Registering the name of your site as a copyright.
    Registering the name of your site as a company.

    This sort of site can bring in a few £k/year in advertising revenue with little site management effort. I look to be cash neutral in 2 years and steady profit after that.
    Once the site is ticking over you can look at ways to increase advertising revenue or look to selling the whole site.

    Note that I have done this more than once and am still working 9-5, so this is about second stream income not retirement. If of course you get the killer idea "lastminute.com", "Amazon", "YouTube" then you are minted.
  10. Feb 6, 2007 #9
    So basically, the www is well suited for advertising in products, buying and selling?
    On this moment I’m running two websites, but it’s only for self-catering and I’m only the webmaster, so the pay is a bit crappy, and I don’t have to do almost anything, maybe one a year a update of some pictures, but it’s also a side line income, but it also doesn’t count

    So how does this websites work? "lastminute.com", "Amazon", "YouTube”
    Does the company gets a % profit then they sell something online?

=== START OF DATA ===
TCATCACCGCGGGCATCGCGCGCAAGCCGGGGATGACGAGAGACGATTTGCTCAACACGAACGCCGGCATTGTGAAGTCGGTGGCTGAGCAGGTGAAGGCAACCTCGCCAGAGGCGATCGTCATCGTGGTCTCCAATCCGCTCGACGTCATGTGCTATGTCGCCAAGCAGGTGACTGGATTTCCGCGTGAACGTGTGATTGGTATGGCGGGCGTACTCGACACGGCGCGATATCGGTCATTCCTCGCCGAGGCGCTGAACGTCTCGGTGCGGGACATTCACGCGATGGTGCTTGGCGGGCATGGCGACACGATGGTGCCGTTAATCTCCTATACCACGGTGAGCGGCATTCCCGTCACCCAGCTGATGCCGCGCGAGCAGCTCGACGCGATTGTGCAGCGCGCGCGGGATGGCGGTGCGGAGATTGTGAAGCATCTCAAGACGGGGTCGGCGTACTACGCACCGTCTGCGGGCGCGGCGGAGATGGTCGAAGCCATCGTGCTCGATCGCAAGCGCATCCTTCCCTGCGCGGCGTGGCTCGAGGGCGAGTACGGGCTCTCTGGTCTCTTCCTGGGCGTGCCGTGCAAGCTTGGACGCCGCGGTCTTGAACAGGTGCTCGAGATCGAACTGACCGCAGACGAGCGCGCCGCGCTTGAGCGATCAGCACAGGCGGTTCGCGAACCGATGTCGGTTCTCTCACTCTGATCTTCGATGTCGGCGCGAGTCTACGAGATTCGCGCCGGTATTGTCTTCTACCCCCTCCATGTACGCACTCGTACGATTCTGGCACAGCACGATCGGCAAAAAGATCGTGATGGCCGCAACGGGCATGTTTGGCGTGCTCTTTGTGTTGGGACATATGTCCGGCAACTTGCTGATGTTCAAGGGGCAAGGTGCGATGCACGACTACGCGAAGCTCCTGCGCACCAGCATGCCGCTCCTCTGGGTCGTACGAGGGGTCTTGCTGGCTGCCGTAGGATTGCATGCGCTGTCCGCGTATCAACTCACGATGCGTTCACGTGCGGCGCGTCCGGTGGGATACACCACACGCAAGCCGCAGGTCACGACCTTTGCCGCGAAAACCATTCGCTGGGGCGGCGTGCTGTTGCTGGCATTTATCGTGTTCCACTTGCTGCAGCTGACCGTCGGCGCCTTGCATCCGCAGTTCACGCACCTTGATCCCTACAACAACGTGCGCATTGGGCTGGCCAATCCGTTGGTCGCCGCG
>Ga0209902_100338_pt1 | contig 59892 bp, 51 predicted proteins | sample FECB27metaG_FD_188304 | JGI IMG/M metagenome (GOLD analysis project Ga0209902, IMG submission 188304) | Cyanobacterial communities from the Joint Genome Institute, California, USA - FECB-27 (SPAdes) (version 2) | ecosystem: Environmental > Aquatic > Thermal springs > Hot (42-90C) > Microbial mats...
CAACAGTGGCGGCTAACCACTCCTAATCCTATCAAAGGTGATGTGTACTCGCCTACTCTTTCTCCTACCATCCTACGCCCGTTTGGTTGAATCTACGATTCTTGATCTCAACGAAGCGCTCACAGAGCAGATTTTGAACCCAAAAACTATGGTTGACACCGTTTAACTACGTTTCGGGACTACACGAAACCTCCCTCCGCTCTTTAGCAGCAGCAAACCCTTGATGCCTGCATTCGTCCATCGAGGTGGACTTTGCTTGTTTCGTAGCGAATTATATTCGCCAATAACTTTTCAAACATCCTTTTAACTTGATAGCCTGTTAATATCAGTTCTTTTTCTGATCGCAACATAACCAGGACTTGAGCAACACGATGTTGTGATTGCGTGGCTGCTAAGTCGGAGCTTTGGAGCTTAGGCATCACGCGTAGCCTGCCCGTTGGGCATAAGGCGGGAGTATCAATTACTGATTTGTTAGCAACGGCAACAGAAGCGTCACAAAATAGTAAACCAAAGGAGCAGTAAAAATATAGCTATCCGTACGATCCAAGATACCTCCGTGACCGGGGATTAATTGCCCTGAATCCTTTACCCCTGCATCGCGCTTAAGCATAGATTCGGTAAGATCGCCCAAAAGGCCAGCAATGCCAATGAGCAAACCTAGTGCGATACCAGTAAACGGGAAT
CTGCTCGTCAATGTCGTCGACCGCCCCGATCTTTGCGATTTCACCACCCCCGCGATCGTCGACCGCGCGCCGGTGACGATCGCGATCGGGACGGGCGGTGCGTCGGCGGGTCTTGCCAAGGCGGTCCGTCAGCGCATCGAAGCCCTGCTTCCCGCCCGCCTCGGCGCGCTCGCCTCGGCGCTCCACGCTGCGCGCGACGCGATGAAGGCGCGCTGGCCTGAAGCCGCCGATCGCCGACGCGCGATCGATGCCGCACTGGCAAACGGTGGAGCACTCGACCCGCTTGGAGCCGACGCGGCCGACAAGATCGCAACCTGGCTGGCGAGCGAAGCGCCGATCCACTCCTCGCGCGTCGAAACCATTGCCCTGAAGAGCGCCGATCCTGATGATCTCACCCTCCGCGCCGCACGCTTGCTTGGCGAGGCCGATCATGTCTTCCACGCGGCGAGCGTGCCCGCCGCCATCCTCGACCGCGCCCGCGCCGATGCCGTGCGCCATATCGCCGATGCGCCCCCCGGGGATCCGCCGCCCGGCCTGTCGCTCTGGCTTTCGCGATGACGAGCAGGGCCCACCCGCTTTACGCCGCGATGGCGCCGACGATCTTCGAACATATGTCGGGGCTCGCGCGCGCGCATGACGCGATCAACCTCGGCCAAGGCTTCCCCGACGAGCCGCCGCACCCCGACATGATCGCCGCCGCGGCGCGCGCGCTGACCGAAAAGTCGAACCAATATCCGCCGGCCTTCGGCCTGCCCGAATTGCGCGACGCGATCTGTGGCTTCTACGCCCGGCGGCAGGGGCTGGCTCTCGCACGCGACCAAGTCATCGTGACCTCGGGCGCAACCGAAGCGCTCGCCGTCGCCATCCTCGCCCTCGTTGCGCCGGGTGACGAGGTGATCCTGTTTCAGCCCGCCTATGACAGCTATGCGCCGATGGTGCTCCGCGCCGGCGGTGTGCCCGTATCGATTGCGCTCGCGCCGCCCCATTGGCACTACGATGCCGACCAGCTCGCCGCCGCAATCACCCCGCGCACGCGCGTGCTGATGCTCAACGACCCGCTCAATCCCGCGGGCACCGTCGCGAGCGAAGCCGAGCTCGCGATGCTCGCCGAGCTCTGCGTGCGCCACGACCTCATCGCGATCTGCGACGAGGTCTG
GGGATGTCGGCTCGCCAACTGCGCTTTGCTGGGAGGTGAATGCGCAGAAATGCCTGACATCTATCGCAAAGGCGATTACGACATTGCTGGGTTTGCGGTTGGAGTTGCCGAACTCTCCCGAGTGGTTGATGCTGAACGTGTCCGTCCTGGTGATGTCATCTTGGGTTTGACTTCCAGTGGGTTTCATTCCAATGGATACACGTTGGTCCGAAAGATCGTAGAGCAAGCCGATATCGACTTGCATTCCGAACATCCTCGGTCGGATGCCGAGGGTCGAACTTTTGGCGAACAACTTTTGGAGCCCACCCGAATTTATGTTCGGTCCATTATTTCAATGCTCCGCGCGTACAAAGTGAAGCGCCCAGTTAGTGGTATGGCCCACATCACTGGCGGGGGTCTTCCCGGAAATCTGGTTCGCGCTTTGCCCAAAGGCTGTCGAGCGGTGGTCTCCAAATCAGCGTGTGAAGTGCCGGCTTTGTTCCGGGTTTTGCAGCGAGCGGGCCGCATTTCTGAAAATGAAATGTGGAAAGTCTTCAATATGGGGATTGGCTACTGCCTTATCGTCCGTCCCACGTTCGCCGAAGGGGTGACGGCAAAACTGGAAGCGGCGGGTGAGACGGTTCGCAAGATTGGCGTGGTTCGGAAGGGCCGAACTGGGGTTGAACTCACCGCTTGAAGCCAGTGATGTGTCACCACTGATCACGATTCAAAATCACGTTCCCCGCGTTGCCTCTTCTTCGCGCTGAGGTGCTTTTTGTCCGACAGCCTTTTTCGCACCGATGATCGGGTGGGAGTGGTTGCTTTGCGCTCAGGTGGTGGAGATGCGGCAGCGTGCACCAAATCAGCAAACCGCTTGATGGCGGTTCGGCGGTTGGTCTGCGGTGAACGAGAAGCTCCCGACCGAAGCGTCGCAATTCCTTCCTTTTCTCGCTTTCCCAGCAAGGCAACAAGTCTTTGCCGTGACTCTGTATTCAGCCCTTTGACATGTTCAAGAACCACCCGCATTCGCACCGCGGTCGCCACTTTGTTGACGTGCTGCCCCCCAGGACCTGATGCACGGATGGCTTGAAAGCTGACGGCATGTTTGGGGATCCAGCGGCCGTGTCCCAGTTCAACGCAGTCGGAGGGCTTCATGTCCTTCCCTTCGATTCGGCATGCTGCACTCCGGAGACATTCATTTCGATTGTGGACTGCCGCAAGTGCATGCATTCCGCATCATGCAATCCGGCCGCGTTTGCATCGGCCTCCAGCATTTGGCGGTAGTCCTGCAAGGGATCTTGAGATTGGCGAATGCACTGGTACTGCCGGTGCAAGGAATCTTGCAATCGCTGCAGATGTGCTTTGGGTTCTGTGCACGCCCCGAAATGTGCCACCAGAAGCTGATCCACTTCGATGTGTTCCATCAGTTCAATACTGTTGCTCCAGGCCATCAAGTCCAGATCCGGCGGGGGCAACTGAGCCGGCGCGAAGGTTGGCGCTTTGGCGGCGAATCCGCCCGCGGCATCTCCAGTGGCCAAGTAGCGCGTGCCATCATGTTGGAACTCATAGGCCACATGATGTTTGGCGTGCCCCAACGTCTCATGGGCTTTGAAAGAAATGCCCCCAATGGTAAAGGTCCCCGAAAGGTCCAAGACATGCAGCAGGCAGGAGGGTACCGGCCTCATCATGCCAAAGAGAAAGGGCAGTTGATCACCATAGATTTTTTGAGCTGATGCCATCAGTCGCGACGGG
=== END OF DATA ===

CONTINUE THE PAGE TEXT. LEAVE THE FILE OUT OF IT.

11. Feb 6, 2007 #10


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    There are thousands of ideas and the best are probably ones that haven't been thought of yet. That's really a uselessly broad question, like asking 'what should I do when I grow up'.
    Amazon works the same as any retailer does: they sell a product. Lastminute works like a travel agency: they mark-up tickets and resell them to people. YouTube generates income (they do not turn a profit and that will need to change...) via advertising, like many websites.
  12. Feb 6, 2007 #11
    I’m sorry that I’m not as clever then you russ_watters, I apologize, it’s seems that I’m pissing you of.
  13. Feb 6, 2007 #12


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    Staff: Mentor

    You're not pissing me off, I just wish you'd put a little more thought into your questions.